In this podcast episode, I catch up with Dr. Gilad Rosner, a visiting researcher at the Horizon Digital Economy Research Institute in England. Rosner focuses on privacy, digital identity, and public policy, and is launching an Internet of Things Privacy Forum. We talk about personal data privacy in the age of the Internet of Things (IoT), privacy as a social characteristic, an emerging design ethos for technologists, and whether or not we actually own our personal data. Rosner characterizes personal data privacy as a social construct and addresses the notion that privacy is dead:
“Firstly, it’s important to recognize the idea that privacy is not a regime to control information. Privacy is a much larger concept than that. Regimes to control information are ways that we as a society preserve privacy, but privacy itself emerges from social needs and from individual human needs. The idea that privacy is dead comes from the vulnerability that people are feeling because they can see that it’s very difficult to maintain walls between their informational spheres, but that doesn’t mean that there aren’t countercurrents to that, and it doesn’t mean that there aren’t ways, as we go forward, to improve privacy preservation in the electronic spaces that we continue to move into.”
As we move more and more into these electronic spaces and the Internet of Things becomes democratized, our notions of privacy are shifting on a cultural level beyond anything we’ve experienced as a society before. Rosner notes the behavioral implications of our physical world becoming more digital:
“We’re becoming electronic citizens. We’re becoming digital citizens. We are creating an electronic society that runs through and in parallel with the physical society that we’ve always been part of. The way that we conceive of the world, and the way that we conceive of how society works, how culture works, is derived of thousands and thousands of years of interaction in our physical social space. It involves talking; it involves groups; it involves paper and writing. We’ve just added, in only these last 50 years, a new dimension to what it means to be part of the human society.
“The issue of control is an overlay to all of that, because the information’s coming, and the information’s being generated, and the information’s being recorded. This other issue of control happens orthogonally to that. It’s determined in part by technology: What can the system do? What is the capacity of the system to actually control things? It’s determined by law. It’s determined by contract. It’s determined by culture and behavior. All of those issues swirl around. We know how to behave and what kind of controls we have within our individual societies and groups, because we’ve had thousands of years to work on that. As far as what we’ve got in the electronic domain, that is all new.”
As the volume of our documented personal data increases and the methods of delivery expand, “we’re finding ourselves at sea,” Rosner says, unable to control our information and its dissemination in the ways we’re used to:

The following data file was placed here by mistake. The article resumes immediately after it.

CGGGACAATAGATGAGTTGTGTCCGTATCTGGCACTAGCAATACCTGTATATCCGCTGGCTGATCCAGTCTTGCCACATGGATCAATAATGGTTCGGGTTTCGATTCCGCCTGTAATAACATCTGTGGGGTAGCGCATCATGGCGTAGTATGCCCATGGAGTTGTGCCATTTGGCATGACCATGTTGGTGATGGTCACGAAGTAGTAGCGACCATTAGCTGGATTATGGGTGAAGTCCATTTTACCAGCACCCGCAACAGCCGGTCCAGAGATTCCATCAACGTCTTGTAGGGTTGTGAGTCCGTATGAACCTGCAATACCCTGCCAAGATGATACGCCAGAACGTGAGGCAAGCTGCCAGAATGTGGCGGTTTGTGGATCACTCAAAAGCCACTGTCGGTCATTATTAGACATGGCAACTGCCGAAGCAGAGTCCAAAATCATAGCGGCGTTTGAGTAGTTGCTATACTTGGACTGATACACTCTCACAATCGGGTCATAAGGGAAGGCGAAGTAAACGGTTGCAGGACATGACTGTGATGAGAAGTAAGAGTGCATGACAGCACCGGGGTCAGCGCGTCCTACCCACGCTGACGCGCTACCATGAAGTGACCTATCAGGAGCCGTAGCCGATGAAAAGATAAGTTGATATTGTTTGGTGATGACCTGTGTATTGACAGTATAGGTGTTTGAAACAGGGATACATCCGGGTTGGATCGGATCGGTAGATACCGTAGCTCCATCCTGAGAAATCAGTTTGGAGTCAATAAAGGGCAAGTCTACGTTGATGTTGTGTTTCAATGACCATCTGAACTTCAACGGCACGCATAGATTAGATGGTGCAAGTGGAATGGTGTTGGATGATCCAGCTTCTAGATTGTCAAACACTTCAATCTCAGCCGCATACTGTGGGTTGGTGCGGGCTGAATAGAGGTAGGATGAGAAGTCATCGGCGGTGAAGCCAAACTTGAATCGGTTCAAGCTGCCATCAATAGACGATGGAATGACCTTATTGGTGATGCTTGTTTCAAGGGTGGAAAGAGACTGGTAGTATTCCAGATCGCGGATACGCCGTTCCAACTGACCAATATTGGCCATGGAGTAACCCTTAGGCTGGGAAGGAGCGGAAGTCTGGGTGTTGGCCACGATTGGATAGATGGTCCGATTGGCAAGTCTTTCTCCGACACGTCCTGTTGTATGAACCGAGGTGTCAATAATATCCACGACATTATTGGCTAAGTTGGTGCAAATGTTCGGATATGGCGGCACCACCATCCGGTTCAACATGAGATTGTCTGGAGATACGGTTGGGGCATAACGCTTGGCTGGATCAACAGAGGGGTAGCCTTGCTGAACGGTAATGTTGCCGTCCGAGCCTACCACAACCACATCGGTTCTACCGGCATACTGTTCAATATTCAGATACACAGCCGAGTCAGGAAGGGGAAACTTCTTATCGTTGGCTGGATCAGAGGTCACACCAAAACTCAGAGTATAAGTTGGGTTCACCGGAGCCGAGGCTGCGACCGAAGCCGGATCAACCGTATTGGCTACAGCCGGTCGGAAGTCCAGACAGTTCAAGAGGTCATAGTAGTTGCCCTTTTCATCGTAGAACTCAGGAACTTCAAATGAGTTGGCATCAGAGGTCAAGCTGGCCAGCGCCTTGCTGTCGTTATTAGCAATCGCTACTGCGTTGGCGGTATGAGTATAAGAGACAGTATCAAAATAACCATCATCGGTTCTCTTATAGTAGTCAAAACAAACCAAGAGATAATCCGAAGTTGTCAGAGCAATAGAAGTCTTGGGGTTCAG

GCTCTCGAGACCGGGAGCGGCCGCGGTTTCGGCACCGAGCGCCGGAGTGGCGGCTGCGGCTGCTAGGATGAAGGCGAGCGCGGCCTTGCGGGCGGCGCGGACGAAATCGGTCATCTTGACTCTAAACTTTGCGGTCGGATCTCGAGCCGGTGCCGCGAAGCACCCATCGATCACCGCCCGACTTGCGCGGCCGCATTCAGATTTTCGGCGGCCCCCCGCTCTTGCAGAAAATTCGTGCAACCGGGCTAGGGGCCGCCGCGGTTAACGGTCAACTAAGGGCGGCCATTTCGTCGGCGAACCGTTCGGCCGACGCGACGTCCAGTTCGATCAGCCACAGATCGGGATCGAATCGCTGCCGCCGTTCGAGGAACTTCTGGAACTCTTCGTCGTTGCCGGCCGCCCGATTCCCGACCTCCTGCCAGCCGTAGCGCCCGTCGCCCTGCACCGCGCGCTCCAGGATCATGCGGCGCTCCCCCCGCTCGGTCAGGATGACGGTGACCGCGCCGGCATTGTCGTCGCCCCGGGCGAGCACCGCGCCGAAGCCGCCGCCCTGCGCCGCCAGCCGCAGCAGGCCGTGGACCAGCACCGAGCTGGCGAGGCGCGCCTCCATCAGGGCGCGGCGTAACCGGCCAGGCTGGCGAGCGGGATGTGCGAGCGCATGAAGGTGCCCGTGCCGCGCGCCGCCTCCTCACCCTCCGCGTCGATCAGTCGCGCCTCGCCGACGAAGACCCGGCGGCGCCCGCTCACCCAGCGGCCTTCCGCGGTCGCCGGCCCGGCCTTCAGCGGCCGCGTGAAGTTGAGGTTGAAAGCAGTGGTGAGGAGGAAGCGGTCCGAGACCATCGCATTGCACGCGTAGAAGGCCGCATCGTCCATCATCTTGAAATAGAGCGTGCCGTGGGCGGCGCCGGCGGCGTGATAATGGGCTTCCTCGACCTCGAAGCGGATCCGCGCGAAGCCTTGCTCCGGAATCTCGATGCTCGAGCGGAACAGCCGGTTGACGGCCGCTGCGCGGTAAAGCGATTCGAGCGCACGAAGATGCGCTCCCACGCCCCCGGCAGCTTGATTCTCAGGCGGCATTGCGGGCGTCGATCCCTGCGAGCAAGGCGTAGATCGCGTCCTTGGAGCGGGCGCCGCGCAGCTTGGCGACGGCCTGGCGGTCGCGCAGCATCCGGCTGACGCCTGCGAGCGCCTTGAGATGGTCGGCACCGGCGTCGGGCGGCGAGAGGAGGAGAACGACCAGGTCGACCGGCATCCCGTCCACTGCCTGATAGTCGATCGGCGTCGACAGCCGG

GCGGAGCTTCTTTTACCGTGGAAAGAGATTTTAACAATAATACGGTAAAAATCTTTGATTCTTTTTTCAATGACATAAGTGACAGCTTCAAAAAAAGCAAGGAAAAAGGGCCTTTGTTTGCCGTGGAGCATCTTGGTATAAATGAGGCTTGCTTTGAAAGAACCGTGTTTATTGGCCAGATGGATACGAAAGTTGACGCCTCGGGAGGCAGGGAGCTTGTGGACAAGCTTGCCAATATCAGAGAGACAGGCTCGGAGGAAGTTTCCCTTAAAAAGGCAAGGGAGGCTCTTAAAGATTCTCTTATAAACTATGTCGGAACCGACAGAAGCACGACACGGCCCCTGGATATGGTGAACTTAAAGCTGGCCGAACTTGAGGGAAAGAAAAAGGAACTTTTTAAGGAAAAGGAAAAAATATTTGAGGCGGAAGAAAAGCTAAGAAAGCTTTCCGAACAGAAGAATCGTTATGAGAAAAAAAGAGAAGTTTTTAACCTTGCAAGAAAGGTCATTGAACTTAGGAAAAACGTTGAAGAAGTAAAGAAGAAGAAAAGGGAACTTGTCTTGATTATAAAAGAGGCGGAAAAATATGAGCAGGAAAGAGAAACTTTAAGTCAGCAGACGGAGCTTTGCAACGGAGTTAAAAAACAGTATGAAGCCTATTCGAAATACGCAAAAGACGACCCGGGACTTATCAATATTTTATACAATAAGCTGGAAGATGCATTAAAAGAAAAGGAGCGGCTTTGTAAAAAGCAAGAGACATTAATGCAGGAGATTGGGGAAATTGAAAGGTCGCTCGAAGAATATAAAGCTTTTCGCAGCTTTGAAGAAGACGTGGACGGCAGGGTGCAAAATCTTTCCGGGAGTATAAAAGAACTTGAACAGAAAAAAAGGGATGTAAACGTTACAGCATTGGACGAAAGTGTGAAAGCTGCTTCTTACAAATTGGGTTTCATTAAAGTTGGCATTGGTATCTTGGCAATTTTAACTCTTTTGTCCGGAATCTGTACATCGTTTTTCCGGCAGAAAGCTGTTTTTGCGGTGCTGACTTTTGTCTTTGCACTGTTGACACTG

“The reason that privacy is on people’s lips and it’s such a popular topic is because this issue pervades society, because we are shedding data. We are swimming in information more and more and more. The exchange of that information, the technologies that underpin that, the sharing — that is what is moving faster and faster, and people are aware of it. It makes them a little uncomfortable, because information — how we talk about ourselves, how we share information about ourselves — has power and relates to our standing within society.
“There’s the real, basic harms — “If this information gets out, I could lose my job” — but there’s also just the very natural way that we divide up our informational lives. What you tell your parents may not be what you tell your kids. What you tell your friends is not what you tell your boss. What you tell one friend is not what you tell another friend. What you tell Google is not necessarily what you tell Facebook.
“As we experience those walls becoming more and more porous, which runs counter to the way that we live in society, where we have much more control over what we say to people, at least based on things like trust, and “Did I actually open my mouth and tell that person? Did I put it in an email or not?” Through the innocent uses of these technologies, we are finding ourselves at sea, not necessarily in command of the exchange of information the way that we have come to know.”
Rosner also addresses the question of whether we actually own our personal data. “Any kind of personal data that resembles a fact,” Rosner says, “is not ownable in a lot of different legal regimes”…and the idea that we own our data is harmful “because it fools people into thinking that they’ve got more control over their information.”
Also in this podcast…
In the second segment of this episode, O’Reilly’s director of online content Mac Slocum talks with Alasdair Allan, director of Babilim Light Industries about the broken nature of the Internet of Things, why data is a local problem, and why he’s obsessed with Kickstarter.